CFI Group has just released its 2016 Contact Center Satisfaction Index, and the results aren't pretty.
The report reveals that consumer satisfaction with contact centers has reached its lowest point since the Contact Center Satisfaction Index (CCSI) was created in 2007.
The latest report covers the 2015 year and shows an overall score of 68 on a 100 point scale. That's down from 72 in 2014.
The main culprit?
Contact centers are making it hard for their agents to deliver outstanding customer service. This post dives into some of the specific reasons why and suggests some solutions.
CCSI Report Overview
Let's first take a look at the CCSI and how its compiled.
CFI Group surveyed more than 3,000 consumers who had interacted with a contact center in the past 30 days. The survey asked people to rate their overall satisfaction and also a series of follow-up questions designed to help identify the key drivers of those satisfaction ratings.
The process is modeled after the American Customer Satisfaction Index. You can download the entire report or keep reading this post for some highlights.
Top Dissatisfaction Drivers
Three dissatisfaction drivers jumped out immediately:
- Contact Process
- Policies & Procedures
Here's a little more detail on each one.
This was the biggest driver of customers' dissatisfaction with contact centers. One major issue was the time customers felt it took to resolve an issue.
Self-service plays a big role in the perception of time spent on an issue.
In theory, self-service is great because customers can help themselves faster than by contacting a live agent and companies can spend far less money per contact.
Unfortunately, self-service doesn't always work well. When it fails, customers now have to spend extra time moving to a second channel such as phone, email, or chat. Now, it feels like the issue is taking too long to resolve.
There's a stark difference in overall satisfaction between customers who are successful and unsuccessful when first attempting to use self-service.
Poor self-service and an annoying IVR (more on that later) can put customers in a sour mood when they reach a live a gent. A 2015 study by Mattersight concluded that 66 percent of customers who call a contact center are frustrated before then even speak to a customer service representative.
This means customer service agents often serve customers who are upset about two things - their original problem and the process required to solve it.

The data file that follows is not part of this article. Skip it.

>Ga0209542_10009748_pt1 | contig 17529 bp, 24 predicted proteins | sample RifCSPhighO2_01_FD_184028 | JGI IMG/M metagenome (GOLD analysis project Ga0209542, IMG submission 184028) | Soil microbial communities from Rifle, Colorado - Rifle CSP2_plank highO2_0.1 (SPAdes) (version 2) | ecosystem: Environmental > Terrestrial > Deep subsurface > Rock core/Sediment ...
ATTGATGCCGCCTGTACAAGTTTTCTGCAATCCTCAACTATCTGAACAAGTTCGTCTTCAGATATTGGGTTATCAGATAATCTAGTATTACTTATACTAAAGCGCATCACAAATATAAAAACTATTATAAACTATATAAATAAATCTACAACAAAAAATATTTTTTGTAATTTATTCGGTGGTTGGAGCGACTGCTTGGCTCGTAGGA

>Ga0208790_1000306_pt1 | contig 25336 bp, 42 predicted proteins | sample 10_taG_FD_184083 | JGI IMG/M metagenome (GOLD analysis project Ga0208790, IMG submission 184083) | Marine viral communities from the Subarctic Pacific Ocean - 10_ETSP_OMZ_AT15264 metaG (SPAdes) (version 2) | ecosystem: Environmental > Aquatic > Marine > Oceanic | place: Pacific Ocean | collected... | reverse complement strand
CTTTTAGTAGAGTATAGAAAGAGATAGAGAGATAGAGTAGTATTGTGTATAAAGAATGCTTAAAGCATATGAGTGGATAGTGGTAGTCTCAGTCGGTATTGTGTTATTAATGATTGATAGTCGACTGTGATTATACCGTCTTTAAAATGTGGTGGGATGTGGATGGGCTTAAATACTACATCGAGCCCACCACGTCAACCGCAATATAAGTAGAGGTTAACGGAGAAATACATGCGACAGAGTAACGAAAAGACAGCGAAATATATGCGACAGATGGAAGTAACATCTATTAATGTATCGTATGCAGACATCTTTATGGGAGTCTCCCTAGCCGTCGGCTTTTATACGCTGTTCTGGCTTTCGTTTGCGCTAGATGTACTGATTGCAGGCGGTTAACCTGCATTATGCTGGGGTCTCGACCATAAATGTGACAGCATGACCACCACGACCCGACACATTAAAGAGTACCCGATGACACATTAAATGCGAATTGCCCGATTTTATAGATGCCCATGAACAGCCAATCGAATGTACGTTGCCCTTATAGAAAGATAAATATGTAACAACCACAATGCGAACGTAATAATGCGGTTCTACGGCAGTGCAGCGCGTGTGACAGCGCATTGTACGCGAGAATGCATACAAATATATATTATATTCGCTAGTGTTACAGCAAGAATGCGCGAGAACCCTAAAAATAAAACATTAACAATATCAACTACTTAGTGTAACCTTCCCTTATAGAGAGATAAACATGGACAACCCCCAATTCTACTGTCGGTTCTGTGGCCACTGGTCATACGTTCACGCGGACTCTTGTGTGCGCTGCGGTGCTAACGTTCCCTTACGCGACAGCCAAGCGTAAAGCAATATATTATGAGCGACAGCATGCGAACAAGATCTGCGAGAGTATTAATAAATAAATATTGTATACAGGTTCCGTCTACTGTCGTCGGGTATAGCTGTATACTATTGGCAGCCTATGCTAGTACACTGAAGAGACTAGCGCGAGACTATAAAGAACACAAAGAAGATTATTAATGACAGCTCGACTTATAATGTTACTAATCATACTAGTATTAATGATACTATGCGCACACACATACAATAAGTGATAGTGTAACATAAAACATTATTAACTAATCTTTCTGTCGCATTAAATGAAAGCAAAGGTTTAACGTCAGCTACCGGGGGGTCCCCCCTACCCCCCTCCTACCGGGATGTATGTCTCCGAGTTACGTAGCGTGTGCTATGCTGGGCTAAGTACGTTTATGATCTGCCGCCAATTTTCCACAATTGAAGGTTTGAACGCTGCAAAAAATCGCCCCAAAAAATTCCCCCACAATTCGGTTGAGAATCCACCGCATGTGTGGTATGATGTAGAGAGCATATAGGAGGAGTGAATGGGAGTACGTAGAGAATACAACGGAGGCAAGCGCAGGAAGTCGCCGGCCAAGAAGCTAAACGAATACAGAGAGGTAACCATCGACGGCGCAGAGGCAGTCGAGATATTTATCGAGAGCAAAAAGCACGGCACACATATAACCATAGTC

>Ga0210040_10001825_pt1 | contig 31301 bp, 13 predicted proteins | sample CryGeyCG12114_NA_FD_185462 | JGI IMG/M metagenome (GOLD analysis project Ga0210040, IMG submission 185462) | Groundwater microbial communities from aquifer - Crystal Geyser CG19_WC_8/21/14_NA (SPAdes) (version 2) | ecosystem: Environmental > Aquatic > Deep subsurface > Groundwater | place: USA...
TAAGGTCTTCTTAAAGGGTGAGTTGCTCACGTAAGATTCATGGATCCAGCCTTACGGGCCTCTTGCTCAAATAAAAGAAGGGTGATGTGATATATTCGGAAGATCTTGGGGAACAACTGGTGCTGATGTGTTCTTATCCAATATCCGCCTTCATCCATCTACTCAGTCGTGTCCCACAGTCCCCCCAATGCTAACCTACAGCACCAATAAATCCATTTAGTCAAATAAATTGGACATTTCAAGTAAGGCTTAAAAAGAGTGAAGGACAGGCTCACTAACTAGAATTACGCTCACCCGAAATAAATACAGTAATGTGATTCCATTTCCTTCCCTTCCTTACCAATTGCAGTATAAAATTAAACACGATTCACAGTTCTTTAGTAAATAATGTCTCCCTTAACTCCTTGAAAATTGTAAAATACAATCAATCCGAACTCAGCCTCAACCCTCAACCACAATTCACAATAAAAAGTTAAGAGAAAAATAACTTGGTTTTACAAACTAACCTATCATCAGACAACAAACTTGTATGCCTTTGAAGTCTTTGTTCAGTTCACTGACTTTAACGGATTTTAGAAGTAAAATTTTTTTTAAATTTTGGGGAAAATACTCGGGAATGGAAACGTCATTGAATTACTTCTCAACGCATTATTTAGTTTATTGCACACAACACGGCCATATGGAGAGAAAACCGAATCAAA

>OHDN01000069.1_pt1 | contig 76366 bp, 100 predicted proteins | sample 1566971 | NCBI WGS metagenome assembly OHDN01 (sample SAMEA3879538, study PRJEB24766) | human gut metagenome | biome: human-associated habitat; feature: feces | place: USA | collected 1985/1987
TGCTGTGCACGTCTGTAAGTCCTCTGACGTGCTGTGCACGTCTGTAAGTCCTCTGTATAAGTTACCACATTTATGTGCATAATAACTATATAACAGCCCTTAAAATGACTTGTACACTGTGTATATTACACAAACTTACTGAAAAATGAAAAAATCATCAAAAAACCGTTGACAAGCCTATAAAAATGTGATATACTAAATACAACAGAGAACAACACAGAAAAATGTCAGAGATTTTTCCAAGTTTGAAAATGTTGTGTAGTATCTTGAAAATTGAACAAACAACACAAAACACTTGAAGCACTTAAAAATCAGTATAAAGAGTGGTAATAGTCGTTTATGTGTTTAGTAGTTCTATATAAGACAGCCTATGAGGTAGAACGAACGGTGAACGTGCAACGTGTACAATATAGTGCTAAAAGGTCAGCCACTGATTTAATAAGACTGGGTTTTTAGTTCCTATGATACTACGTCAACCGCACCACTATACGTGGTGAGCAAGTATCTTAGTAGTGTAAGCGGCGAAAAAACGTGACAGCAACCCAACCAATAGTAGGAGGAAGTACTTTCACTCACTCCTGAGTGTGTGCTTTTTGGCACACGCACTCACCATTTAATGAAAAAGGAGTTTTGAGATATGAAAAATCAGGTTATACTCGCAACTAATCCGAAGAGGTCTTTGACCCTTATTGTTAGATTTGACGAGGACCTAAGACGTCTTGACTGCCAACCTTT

Action item: Test your self-service channels
- Employ user testing to check for self-serve problems
- Review the topics customers search for on your website (and the results they get)
- Make self-serve options as convenient as possible
Policies & Procedures
Many customer service agents are hamstrung by ineffective policies. There was a large dip in consumer satisfaction in this category:
A 2015 research report from ICMI found that 74 percent of contact centers admit to hindering their agents from providing the best service possible.
Part of the challenge is contact center leaders don't know how to empower their agents. Many contact centers have tightly controlled systems that work for normal situations, but quickly unravel when there's an unusual situation.
Action Item: Expand Empowerment
Make a list of the top 10 issues that require an escalation. Identify the processes, procedures, and authority that agents need to resolve these without escalating the contact. You can use this empowerment guide to help you.
Consumers were least satisfied with IVR or Interactive Voice Response. IVR refers to those annoying phone menus that make it hard for a customer to reach a live person.
There are a few reasons for this.
One stems from a primary reason contact centers use IVR in the first place. The aim is often to encourage a customer who calls to solve their problem via self-service without routing the call to a more expensive live agent.
The problem here is customers are often calling because they've already tried self-service and failed.
That 2015 Mattersight study I referenced earlier found that only 28 percent of customers use the phone as their primary channel. That means most people would rather solve their issue another way. They don't want to call.
The 2014 American Express Global Customer Service Barometer took a deeper look and discovered that the complexity of the issue influences a customer's decision to call. Not surprisingly, customers are more likely to call when an issue is more complex.
IVR is best suited for handling simple issues, the very type of issue customers least want to call to resolve.
So, the typical customer calls because he or she has a complex issue or has already tried and failed to use another channel. Then, they encounter IVR, which feels like a giant roadblock standing in the way of a successful resolution.
From the CCSI study:
- 64 percent of callers encountered an IVR system
- 1 in 5 tried to use the IVR, but it failed to solve their issue
- The overall failure rate for IVR was 32 percent
That last figure should be eye opening: IVR fails 32 percent of the time. Can you imagine subjecting your customers to any other product that failed that frequently?!
Action item: Get rid of your IVR system.
Customers are calling because they want to talk to a human. Don't make that difficult. Invest your resources in building better self-service systems that will prevent more calls to begin with.
Customer-focused organizations make it easy for their agents to deliver exceptional customer service. Here are a few examples from this post highlighting the next wave of customer service stars.
- REI's 100 percent satisfaction guarantee makes returns and exchanges easy.
- Safelite Autoglass has a live person answer their customer service line (no IVR)!
- Zendesk empowers robust customer communities to enable effective self-help.